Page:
Liz Truss rules herself out of Tory leadership race and says Britain needs Brexiteer in charge
Cabinet minister Liz Truss has ruled herself out of the race to succeed Theresa May as Tory leader, saying she does not want to "prolong" the contest.
The Chief Secretary to the Treasury said the next Prime Minister needed to be someone who "backed Brexit from the start" - but stopped short of throwing her weight behind any of the current candidates for the top job.
Ms Truss campaigned for Remain in 2016, but has since said Britain should be prepared to quit the European Union without a deal if necessary.
She told the Sunday Telegraph: "We're now in a critical situation. There's been a short time frame set for the contest and I don't want to be part of prolonging that process."
And she added: "In order to command public trust we need someone who has backed Brexit from the start, because of the situation we're in now."
Those comments could be seen as a dig at Conservative leadership candidates Jeremy Hunt, Matt Hancock and Rory Stewart, who all flew the flag for Remain in the run-up to the 2016 vote.
Ms Truss, a vocal proponent of free market economics in the Cabinet, said she wanted the next Tory leader to spell out an "enterprising vision of Britain" as a "go-getting" country.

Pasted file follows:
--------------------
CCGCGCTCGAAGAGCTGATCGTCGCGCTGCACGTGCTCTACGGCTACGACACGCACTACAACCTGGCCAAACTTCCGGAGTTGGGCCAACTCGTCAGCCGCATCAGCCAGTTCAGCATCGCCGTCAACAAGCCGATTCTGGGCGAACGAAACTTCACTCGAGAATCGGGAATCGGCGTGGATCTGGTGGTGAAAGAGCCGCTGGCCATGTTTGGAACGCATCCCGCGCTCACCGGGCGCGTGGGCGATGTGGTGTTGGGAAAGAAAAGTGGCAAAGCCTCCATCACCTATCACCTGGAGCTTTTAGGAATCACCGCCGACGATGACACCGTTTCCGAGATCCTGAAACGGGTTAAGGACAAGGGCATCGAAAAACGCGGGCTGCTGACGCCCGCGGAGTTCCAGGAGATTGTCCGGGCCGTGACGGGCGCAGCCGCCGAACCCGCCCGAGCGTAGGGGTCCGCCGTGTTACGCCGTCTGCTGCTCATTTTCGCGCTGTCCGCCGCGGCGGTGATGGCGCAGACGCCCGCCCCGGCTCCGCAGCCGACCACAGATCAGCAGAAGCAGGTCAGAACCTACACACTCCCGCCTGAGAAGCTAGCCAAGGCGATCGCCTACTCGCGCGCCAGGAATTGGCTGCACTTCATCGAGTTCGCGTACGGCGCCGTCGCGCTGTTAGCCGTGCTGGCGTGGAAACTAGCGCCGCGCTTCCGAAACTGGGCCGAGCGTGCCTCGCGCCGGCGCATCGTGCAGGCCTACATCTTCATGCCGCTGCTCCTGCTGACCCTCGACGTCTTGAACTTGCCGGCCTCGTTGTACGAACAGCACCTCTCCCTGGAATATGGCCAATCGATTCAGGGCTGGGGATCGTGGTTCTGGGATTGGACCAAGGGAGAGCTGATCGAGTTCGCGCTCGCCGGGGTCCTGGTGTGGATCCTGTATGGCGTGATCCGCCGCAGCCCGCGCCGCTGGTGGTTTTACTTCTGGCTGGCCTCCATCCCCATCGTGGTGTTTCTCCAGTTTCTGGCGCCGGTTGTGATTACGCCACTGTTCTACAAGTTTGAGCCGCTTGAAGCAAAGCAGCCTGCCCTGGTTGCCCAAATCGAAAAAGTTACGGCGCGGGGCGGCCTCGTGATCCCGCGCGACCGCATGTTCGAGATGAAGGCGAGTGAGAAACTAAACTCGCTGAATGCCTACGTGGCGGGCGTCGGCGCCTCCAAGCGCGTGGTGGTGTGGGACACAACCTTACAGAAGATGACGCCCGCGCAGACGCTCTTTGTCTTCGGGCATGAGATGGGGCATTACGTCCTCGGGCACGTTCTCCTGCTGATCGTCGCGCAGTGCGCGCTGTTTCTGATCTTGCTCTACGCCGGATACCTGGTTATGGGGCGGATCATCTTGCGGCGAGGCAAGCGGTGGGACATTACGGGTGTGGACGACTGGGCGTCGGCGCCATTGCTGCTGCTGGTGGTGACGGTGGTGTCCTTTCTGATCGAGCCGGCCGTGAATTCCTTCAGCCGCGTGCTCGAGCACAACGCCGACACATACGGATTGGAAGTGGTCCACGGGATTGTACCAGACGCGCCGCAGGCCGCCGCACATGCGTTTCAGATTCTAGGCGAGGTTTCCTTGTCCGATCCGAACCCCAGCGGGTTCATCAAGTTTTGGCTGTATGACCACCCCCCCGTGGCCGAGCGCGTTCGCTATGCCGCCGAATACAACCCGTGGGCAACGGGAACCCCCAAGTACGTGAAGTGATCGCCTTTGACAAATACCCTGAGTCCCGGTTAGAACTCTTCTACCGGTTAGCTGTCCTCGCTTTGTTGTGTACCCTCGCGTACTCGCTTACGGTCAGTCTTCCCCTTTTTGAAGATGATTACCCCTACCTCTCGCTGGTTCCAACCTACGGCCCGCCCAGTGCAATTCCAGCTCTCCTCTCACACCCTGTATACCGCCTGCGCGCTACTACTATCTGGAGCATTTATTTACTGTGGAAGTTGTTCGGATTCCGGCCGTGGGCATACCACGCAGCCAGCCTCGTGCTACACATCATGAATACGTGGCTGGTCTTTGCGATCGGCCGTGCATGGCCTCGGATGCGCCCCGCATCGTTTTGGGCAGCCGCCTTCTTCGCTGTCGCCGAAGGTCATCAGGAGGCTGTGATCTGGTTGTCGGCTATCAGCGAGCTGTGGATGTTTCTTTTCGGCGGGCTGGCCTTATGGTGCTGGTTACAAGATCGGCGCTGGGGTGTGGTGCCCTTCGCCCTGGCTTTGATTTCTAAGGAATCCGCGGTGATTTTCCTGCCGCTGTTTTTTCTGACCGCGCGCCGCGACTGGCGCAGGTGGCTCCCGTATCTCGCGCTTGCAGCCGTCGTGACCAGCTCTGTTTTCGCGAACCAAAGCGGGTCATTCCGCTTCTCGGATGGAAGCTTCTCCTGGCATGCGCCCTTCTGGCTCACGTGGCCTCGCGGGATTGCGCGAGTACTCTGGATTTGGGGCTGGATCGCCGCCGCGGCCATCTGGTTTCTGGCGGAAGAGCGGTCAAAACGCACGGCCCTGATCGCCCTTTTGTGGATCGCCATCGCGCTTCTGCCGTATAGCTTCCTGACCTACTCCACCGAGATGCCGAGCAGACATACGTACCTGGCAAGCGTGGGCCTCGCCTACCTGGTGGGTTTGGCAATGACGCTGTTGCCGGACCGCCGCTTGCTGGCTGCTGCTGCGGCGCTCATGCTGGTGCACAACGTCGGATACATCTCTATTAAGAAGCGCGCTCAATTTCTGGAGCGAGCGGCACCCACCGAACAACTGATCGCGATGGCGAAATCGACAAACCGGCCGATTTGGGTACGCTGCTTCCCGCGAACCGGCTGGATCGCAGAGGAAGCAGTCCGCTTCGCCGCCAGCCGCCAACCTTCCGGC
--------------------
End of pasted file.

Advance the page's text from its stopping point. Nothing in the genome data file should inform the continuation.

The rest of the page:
And the Chief Secretary to the Treasury added: "I support a Canada-style free trade deal and I want to know we're going to be able to get there."
The decision from Ms Truss not to run for the top job comes after Home Secretary Amber Rudd also ruled herself out of the race, saying it was not "my time at the moment" because the party would want the next Prime Minister to be a Brexiteer.
Environment Secretary Michael Gove is on Sunday expected to announce his own pitch for the Conservative leadership, while fellow Brexiteers Dominic Raab and Andrea Leadsom have confirmed that they will join the contest.
Both Mr Raab and Ms Leadsom have said they would be prepared to walk away from the European Union without a deal in October - a move also backed by frontrunner Boris Johnson, who said on Friday that Britain would leave "deal or no deal" on 31 October if he became Prime Minister.